ACROSS THE SEAS ON AN SUP WITH CHRIS BERTISH
While you’re reading this, Chris Bertish is somewhere out on the Atlantic. Alone.
On a stand-up paddleboard (SUP) just six metres long, patiently paddling his way west.
With each stroke of the paddle he propels himself and his craft a few feet further away from the Moroccan city of Agadir, which he last saw receding in his wake at dawn on 6 December.
His destination? The coast of northern Florida, lying across 7500 kilometres of lonely and unpredictable Atlantic Ocean. It’s a mission that has consumed this inspiring motivational speaker, surfer and adventurer for the past five years.
The project, dubbed simply ‘The SUP Crossing’, has been five years in the planning and will see Bertish attempt to complete the first solo transatlantic crossing on an SUP. Unsupported and unassisted, it will take this remarkable African adventurer around four months of relentless paddling to journey via the Canary Islands and British Virgin Islands to northern Florida.
Bertish is no stranger to completing incredible feats on the ocean. In 2010 he won California’s legendary Mavericks Big Wave International surfing contest (now known as Titans of Mavericks), outperforming his competitors on the biggest waves ever recorded at the iconic surf spot. He has also competed in the International Surfing Association’s Stand Up Paddle World Championships, twice finishing in the top 10.
Bertish also holds the South African Open Ocean SUP 24-hour Distance World Record, and in 2014 set a Guinness World Record for open ocean stand-up paddling over a 12-hour time period, powering across 121-kilometres of rolling Atlantic Ocean between Cape Town and Saldanha Bay.
All of these were mere warm-ups for his current challenge, though, which Bertish will tackle entirely alone and unsupported – no comforting follow-boat in attendance – aboard a six-metre semi-enclosed SUP designed by respected naval architect Phil Morrison. Solar panels provide power for the emergency equipment, weather systems and everyday communications, all of which are enclosed in a tiny forward cabin that provides shelter for Bertish and improved aerodynamics in both headwinds and tailwinds. Crucially, it also gives the craft improved self-righting capabilities should he be capsized in the mid-Atlantic swells. Frenchman Nicolas Jarossay attempted a similar world-first crossing in April 2016, but had to be rescued just days into his attempt after his craft capsized and was unable to be righted.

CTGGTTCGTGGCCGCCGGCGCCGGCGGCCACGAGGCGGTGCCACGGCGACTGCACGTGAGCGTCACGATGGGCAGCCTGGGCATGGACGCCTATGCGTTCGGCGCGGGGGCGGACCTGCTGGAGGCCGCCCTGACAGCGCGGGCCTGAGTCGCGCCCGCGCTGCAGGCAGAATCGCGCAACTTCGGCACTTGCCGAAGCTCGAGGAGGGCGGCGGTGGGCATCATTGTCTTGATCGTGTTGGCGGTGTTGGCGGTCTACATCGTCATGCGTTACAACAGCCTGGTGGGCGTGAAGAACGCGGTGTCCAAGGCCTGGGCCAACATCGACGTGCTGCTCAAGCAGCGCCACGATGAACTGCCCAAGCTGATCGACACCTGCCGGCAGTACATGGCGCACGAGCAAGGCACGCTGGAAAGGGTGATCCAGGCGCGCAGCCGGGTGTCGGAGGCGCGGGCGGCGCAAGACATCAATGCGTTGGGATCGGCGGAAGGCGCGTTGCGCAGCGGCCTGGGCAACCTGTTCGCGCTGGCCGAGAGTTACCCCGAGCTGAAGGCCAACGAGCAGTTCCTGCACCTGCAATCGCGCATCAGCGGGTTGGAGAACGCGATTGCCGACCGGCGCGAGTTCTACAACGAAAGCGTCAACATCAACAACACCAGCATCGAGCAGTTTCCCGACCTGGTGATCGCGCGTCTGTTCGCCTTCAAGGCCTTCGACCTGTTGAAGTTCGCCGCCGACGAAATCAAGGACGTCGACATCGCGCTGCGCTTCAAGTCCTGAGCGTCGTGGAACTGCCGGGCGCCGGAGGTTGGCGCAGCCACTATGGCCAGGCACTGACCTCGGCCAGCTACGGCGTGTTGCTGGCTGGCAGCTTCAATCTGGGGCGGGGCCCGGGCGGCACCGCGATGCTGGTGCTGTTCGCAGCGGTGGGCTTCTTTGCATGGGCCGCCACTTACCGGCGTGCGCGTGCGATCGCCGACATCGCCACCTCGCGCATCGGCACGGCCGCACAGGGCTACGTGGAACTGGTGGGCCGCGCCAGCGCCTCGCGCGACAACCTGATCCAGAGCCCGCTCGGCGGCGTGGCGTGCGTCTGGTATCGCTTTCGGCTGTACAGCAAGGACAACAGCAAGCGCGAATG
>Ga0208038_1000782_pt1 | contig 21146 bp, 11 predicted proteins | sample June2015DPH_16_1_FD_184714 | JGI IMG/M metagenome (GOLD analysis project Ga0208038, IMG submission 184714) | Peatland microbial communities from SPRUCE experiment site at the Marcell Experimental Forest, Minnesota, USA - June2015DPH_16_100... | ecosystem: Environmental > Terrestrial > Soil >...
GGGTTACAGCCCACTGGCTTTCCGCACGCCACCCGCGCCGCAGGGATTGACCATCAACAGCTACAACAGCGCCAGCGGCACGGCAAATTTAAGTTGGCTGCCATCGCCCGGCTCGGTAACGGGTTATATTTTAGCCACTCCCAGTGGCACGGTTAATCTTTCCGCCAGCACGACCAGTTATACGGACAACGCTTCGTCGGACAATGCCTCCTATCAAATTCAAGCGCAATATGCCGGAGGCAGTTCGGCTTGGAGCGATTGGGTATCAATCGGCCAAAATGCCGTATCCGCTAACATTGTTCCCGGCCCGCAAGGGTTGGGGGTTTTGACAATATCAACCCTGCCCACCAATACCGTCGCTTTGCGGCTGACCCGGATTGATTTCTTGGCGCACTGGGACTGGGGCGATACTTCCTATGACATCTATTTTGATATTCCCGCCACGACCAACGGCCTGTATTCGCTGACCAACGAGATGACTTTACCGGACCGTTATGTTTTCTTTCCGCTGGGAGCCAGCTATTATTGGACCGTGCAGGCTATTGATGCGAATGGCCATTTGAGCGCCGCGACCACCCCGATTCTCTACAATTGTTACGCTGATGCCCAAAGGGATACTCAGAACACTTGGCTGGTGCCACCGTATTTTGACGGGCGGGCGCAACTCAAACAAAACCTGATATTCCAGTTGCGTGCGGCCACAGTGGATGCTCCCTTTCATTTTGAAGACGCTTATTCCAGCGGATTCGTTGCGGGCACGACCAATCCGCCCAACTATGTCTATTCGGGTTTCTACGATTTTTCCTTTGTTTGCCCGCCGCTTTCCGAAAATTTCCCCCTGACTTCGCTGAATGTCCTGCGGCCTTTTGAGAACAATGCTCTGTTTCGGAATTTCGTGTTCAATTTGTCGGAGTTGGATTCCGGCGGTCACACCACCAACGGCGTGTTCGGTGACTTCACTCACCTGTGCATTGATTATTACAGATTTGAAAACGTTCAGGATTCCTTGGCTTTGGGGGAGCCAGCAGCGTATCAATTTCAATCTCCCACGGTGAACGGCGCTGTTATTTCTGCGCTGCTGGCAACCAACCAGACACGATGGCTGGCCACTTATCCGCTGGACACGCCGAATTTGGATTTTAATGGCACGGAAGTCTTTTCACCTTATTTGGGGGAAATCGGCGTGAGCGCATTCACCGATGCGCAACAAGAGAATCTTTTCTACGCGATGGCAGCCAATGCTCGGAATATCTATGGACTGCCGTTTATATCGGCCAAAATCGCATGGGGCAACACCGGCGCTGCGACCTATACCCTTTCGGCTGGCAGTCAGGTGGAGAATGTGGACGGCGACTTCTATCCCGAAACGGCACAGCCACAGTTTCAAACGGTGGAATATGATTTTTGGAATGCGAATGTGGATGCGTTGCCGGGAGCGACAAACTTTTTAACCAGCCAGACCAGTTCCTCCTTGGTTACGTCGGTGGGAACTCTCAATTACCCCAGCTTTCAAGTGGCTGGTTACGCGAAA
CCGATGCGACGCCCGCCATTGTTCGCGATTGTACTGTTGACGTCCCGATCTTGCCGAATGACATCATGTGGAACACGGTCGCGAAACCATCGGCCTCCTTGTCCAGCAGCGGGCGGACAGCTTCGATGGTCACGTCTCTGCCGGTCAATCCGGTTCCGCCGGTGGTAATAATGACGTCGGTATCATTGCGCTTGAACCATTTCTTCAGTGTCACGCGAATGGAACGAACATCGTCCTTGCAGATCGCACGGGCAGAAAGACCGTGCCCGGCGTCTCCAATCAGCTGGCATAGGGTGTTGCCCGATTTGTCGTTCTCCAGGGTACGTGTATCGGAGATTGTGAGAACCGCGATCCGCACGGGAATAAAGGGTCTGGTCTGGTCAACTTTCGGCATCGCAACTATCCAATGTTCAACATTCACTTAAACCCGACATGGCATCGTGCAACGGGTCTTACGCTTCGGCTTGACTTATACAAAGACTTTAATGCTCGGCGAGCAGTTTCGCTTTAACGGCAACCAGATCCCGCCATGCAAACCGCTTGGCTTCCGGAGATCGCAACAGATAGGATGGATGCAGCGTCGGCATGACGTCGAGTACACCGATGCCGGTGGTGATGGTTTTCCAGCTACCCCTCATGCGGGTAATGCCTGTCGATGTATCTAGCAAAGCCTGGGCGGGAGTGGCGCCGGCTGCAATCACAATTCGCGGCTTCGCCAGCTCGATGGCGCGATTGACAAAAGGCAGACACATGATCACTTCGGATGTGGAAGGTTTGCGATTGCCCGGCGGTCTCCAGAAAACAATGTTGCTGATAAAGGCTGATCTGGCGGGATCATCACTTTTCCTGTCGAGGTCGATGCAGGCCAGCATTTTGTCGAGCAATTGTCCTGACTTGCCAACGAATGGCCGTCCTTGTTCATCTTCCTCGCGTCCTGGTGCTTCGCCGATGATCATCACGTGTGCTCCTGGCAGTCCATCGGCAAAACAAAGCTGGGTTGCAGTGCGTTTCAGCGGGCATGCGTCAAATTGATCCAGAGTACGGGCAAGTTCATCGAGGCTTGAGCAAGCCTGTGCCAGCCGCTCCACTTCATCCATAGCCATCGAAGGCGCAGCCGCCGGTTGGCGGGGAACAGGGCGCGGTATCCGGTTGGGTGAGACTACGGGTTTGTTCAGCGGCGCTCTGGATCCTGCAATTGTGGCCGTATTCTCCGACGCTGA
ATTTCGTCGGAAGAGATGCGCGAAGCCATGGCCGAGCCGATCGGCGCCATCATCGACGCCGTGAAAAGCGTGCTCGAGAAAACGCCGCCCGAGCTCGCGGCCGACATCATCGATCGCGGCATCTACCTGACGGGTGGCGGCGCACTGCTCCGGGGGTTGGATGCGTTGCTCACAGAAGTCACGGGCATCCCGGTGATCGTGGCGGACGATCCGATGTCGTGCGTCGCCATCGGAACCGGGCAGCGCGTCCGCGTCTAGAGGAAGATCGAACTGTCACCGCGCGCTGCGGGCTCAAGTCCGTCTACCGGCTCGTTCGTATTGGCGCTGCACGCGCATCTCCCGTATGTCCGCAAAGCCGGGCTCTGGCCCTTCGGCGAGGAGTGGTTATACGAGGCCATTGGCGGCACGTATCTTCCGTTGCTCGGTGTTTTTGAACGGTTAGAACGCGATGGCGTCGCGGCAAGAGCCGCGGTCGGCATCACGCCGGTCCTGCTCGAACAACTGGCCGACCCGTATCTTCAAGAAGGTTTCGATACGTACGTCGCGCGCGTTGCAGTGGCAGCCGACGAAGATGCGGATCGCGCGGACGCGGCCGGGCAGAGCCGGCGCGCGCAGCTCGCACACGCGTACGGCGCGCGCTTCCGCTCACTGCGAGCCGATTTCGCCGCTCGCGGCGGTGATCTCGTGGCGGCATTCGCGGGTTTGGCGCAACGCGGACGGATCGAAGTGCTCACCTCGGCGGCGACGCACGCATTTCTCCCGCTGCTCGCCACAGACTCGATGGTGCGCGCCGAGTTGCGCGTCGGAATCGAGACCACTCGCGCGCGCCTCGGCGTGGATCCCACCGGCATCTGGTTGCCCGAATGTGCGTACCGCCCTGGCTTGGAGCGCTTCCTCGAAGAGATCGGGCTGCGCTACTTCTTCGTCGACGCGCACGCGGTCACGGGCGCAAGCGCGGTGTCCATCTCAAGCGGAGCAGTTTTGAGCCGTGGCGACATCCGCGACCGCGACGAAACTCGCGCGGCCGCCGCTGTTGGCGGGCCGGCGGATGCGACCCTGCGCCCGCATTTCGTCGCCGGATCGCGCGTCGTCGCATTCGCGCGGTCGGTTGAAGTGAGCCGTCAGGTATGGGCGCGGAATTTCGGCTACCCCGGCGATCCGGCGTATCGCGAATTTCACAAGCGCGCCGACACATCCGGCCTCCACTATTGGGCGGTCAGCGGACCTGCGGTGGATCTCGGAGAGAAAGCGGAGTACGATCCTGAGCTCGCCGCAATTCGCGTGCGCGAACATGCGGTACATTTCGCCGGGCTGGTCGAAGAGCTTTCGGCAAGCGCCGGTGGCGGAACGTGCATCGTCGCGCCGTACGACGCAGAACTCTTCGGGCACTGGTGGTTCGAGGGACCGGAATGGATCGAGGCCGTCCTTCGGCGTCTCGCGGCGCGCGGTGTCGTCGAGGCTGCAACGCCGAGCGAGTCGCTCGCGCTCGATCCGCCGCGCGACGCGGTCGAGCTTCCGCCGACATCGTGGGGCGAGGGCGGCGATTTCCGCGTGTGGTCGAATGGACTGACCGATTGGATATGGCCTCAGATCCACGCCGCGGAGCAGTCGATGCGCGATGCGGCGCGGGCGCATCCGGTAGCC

It’s a demanding and dangerous adventure that Bertish is attempting in the name of both exploration and supporting African charities.
Working with both corporate sponsors and crowdfunding platforms, Bertish is aiming to raise millions of rands to create annuities that will support the ongoing work of The Lunchbox Fund, which provides daily meals for at-risk learners in township and rural areas across South Africa, as well as Operation Smile South Africa (OSSA), which offers reconstructive surgeries for children and adults suffering from cleft palates. Bertish is also channelling funds to Signature of Hope in a bid to build improved educational facilities and schools across rural South Africa.
“This project has been a huge undertaking to bring into reality and has definitely taken its toll on me personally, but I believe in it with every fibre in my being, that it’s going to have a monumental impact on the lives of millions of children in South Africa and generations to come and leave a legacy,” says Bertish. “That’s why I’m willing to do whatever it takes, sacrifice whatever is needed, to go the distance.”
While Chris is hard at work somewhere out there on the wild Atlantic, armchair travellers can follow his exploits on the live satellite tracker. You can also support this worthy cause by making a donation here.